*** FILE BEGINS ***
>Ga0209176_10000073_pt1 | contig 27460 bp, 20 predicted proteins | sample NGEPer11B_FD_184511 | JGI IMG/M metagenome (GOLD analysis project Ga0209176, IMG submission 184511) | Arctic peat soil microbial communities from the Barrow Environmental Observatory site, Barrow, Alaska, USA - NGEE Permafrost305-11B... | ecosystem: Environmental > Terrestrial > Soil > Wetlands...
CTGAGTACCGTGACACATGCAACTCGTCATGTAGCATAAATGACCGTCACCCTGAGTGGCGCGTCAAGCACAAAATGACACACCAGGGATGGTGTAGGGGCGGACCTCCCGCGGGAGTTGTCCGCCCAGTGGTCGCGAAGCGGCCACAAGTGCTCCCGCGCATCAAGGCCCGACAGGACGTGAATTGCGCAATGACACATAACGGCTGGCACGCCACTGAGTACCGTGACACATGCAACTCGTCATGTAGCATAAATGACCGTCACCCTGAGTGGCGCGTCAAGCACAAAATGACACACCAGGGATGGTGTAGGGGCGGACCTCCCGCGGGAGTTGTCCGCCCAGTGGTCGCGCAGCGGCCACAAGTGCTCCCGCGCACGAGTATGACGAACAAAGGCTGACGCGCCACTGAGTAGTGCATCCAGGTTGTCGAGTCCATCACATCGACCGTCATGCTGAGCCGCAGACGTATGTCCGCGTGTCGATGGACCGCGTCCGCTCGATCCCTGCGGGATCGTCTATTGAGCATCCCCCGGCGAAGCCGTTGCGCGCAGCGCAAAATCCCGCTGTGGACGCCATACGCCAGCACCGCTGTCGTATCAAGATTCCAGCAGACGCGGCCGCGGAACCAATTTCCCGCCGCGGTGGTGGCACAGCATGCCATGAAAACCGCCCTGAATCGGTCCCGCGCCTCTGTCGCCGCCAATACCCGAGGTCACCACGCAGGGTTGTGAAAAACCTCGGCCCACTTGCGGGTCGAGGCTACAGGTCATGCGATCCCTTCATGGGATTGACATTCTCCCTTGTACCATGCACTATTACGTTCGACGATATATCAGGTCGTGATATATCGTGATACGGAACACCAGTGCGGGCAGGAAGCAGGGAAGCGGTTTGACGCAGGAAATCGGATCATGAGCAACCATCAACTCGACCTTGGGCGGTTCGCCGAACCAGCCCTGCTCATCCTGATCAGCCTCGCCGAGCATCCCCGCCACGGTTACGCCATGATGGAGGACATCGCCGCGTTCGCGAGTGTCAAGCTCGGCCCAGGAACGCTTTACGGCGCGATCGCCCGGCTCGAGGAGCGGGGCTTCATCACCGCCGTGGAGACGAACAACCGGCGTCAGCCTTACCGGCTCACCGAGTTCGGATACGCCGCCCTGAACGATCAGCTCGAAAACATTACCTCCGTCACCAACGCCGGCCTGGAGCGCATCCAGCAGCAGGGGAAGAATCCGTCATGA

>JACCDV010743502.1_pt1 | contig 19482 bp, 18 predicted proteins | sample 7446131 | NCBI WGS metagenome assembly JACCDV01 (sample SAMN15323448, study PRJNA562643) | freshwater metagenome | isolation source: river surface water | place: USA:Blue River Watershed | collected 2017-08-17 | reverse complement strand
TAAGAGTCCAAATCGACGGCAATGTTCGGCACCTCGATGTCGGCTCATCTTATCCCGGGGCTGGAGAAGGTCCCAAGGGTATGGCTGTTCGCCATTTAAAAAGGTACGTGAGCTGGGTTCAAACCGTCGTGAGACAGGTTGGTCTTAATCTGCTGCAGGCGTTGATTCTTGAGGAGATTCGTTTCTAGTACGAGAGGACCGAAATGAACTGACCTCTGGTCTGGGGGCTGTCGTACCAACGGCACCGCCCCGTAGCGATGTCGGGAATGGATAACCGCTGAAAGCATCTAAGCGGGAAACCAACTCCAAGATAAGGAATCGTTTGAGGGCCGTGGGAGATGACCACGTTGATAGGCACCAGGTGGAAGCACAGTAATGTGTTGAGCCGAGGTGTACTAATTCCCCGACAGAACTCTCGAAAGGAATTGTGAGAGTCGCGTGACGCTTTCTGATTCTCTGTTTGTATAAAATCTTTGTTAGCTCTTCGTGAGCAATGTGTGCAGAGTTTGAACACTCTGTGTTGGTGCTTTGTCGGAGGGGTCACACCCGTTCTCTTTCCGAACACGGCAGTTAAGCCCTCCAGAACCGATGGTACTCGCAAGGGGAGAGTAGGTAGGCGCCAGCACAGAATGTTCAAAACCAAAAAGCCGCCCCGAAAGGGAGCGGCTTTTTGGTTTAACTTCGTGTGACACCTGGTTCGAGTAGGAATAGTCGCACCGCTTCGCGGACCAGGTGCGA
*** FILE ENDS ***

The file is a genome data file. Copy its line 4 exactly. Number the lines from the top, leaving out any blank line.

TAAGAGTCCAAATCGACGGCAATGTTCGGCACCTCGATGTCGGCTCATCTTATCCCGGGGCTGGAGAAGGTCCCAAGGGTATGGCTGTTCGCCATTTAAAAAGGTACGTGAGCTGGGTTCAAACCGTCGTGAGACAGGTTGGTCTTAATCTGCTGCAGGCGTTGATTCTTGAGGAGATTCGTTTCTAGTACGAGAGGACCGAAATGAACTGACCTCTGGTCTGGGGGCTGTCGTACCAACGGCACCGCCCCGTAGCGATGTCGGGAATGGATAACCGCTGAAAGCATCTAAGCGGGAAACCAACTCCAAGATAAGGAATCGTTTGAGGGCCGTGGGAGATGACCACGTTGATAGGCACCAGGTGGAAGCACAGTAATGTGTTGAGCCGAGGTGTACTAATTCCCCGACAGAACTCTCGAAAGGAATTGTGAGAGTCGCGTGACGCTTTCTGATTCTCTGTTTGTATAAAATCTTTGTTAGCTCTTCGTGAGCAATGTGTGCAGAGTTTGAACACTCTGTGTTGGTGCTTTGTCGGAGGGGTCACACCCGTTCTCTTTCCGAACACGGCAGTTAAGCCCTCCAGAACCGATGGTACTCGCAAGGGGAGAGTAGGTAGGCGCCAGCACAGAATGTTCAAAACCAAAAAGCCGCCCCGAAAGGGAGCGGCTTTTTGGTTTAACTTCGTGTGACACCTGGTTCGAGTAGGAATAGTCGCACCGCTTCGCGGACCAGGTGCGA